AS LONG AS THE CAN IS UPRIGHT ONLY VAPOR COMES OUT OF THE HOSE
IF THE CAN IS UPSIDE DOWN LIQUID COMES OUT SO KEEP IT RIGHT SIDE UP!
I spent a lot of time on this simple step but that was so you do this SAFELY.
Step 2: Familiarization With Your Cars Freon System.
First see what freon your vehicle uses. There should be a tag on the radiator cover cowl or somewhere under the hood that tells you. Look for 134A. If it says 12 this Instructable does not apply to you. There are conversion kits but that is beyond the scope of this demonstration. Now check out the pictures to see what the basic parts of an AC system are. Note that there are parts you can't see and we won't address those as they are not necessary to know about to charge the system .
The basic AC system has a pump or compressor that pumps a low pressure gas
Once it travels into the evaporator it is now a low pressure cold gas again and not a liquid. It then leaves the evaporator and goes through hoses to the accumulator / drier which is just a big tank to catch any liquid that might of snuck out with the gas. Then from there the low pressure cold gas goes back into the compressor to start the cycle all over again. You may of noticed the system has a high pressure side and a low pressure side-VERY IMPORTANT. You will only work on the LOW PRESSURE SIDE. The freon is added on the LOW PRESSURE SIDE ONLY. The hose tool you bought is made so you can only hook to the low side as the high side and low side fittings are different sizes and shapes for SAFETY'S SAKE.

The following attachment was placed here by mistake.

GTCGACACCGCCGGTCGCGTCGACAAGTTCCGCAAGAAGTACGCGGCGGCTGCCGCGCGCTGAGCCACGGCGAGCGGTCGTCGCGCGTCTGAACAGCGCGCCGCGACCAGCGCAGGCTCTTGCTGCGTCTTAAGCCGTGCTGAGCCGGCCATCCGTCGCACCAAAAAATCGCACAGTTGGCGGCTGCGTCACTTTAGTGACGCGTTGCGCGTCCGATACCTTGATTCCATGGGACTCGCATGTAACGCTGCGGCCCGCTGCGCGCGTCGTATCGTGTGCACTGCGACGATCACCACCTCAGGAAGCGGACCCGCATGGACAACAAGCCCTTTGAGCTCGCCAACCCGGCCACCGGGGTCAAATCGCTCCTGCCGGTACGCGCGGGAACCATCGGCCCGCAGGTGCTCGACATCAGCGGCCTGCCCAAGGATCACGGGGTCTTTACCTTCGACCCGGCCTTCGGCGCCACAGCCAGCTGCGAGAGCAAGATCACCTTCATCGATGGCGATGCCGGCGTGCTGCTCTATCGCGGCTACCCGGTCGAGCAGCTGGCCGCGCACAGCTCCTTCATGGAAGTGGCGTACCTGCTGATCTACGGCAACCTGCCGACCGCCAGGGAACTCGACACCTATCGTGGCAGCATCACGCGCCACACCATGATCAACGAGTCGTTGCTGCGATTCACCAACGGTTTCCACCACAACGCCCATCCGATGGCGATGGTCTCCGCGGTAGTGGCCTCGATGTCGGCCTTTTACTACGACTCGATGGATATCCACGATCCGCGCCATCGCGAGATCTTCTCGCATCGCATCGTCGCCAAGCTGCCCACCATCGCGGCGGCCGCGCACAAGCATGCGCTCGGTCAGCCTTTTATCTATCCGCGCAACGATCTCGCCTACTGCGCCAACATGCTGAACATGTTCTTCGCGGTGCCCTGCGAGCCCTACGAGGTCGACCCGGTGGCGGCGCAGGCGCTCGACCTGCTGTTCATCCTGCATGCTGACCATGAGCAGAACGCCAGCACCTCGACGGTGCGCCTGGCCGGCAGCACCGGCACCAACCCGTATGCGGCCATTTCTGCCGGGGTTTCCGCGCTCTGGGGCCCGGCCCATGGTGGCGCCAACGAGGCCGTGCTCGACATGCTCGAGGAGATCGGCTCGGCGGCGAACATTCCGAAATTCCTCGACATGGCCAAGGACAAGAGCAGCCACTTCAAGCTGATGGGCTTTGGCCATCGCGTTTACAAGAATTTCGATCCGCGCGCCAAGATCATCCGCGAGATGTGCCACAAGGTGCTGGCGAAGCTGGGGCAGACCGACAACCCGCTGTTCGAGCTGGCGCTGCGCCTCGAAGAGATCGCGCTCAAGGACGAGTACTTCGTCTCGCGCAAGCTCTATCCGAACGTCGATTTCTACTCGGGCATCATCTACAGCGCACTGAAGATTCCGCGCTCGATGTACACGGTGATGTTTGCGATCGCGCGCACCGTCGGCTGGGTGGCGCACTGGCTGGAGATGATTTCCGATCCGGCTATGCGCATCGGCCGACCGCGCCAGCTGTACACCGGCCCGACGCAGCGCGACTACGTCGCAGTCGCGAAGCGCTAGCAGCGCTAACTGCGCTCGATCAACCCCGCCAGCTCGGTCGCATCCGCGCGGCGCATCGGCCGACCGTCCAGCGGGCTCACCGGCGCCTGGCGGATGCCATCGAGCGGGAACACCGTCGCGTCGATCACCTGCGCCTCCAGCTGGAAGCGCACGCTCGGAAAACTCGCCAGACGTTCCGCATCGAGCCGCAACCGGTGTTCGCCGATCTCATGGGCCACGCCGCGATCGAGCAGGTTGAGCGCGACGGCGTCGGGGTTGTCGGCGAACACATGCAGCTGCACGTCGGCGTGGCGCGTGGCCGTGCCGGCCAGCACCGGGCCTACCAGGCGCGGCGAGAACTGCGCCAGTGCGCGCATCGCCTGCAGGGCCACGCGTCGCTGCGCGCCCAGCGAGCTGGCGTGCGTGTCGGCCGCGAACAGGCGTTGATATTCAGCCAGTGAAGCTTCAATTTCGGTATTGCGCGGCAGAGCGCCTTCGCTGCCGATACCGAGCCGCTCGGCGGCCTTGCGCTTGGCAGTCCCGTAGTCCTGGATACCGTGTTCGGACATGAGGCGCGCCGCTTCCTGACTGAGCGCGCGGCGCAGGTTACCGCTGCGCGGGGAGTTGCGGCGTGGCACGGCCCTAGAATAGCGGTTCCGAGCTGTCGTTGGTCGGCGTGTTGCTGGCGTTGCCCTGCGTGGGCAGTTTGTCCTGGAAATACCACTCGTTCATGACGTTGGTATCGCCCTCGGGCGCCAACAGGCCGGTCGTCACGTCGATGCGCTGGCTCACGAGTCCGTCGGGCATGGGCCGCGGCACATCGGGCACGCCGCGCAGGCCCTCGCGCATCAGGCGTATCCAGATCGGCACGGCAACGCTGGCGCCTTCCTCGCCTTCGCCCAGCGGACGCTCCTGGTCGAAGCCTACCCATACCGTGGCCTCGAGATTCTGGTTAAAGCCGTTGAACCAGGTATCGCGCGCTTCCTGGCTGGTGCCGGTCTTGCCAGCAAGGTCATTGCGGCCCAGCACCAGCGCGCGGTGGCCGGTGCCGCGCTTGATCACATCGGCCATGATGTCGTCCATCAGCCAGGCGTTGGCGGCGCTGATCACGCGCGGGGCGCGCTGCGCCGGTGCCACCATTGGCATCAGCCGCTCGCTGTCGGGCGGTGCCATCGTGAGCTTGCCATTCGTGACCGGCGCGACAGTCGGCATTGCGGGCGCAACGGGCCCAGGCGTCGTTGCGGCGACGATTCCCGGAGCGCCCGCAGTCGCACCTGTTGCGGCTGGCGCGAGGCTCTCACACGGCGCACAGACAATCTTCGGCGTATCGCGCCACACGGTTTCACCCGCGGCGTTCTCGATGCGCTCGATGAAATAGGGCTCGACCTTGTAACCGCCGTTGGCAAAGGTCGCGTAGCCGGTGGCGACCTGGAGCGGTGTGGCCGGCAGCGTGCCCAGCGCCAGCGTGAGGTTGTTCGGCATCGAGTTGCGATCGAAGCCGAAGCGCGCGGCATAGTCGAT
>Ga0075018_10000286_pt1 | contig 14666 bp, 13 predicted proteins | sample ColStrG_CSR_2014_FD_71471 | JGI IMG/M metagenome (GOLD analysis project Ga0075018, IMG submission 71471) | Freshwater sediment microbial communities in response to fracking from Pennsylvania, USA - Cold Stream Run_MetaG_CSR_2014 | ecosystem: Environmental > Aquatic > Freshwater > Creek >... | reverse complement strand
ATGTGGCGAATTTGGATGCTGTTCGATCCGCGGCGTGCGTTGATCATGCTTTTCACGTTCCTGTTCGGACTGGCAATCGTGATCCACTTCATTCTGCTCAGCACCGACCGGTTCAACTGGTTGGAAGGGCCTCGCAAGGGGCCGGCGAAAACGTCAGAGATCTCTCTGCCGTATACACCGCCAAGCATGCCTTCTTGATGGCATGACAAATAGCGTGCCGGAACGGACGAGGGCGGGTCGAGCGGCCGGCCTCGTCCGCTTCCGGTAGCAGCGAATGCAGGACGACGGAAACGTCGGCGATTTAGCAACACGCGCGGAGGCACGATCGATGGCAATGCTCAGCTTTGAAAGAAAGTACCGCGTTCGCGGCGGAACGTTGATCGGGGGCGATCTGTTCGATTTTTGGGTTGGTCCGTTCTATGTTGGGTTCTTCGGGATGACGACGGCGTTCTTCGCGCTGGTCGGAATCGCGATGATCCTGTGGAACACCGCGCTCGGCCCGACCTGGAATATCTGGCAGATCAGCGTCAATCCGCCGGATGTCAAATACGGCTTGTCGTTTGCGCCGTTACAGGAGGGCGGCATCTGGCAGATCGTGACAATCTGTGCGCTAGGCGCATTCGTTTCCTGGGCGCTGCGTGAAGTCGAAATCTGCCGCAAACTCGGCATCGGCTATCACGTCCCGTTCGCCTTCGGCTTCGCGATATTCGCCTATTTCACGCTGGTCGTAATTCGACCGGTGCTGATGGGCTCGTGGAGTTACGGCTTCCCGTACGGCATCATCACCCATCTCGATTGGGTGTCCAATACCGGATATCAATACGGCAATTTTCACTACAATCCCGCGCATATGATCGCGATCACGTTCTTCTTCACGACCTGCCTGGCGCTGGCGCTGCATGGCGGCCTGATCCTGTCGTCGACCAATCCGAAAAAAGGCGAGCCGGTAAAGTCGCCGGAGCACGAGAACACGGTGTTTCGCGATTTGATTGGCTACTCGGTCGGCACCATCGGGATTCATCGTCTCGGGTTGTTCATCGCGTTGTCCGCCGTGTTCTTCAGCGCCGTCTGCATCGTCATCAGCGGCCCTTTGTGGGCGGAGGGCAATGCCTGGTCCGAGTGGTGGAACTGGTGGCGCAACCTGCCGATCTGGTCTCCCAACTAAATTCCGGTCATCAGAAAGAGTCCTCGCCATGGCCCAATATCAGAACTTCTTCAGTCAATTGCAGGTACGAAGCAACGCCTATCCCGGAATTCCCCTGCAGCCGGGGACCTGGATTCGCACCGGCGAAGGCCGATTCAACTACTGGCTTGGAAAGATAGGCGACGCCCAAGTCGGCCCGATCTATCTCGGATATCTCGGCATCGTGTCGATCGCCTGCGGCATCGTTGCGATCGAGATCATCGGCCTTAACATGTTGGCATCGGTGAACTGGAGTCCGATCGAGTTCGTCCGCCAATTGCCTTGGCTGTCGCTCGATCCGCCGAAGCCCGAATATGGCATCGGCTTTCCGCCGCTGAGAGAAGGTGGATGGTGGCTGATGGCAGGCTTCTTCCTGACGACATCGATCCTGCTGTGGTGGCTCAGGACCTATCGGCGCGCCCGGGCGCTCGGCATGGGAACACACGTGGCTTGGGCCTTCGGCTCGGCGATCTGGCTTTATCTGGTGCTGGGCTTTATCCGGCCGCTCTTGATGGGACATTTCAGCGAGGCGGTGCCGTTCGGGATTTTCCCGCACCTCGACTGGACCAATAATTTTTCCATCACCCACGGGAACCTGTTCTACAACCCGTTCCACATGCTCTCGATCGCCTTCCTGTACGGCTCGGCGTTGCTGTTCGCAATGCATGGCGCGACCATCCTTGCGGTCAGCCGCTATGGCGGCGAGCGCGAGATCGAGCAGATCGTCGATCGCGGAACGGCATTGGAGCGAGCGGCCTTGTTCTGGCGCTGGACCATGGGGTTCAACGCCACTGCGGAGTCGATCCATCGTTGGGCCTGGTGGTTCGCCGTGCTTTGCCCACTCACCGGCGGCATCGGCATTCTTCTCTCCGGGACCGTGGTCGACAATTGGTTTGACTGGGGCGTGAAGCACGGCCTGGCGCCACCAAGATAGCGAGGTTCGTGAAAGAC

Step 3: Hooking Up the Freon
Remove the SUCTION SIDE port cap. This can be in a number of places on your car so you may need to look for it. It will always be on a bigger tube. By that I mean the high pressure side tubing is smaller diameter than the low pressure side. Thankfully the ports are not interchangeable so you can't plug on the wrong port. The air in the line is vented now by loosening the fitting (see pictures)
Then retightend and The can punctured by screwing in the pin until it bottoms.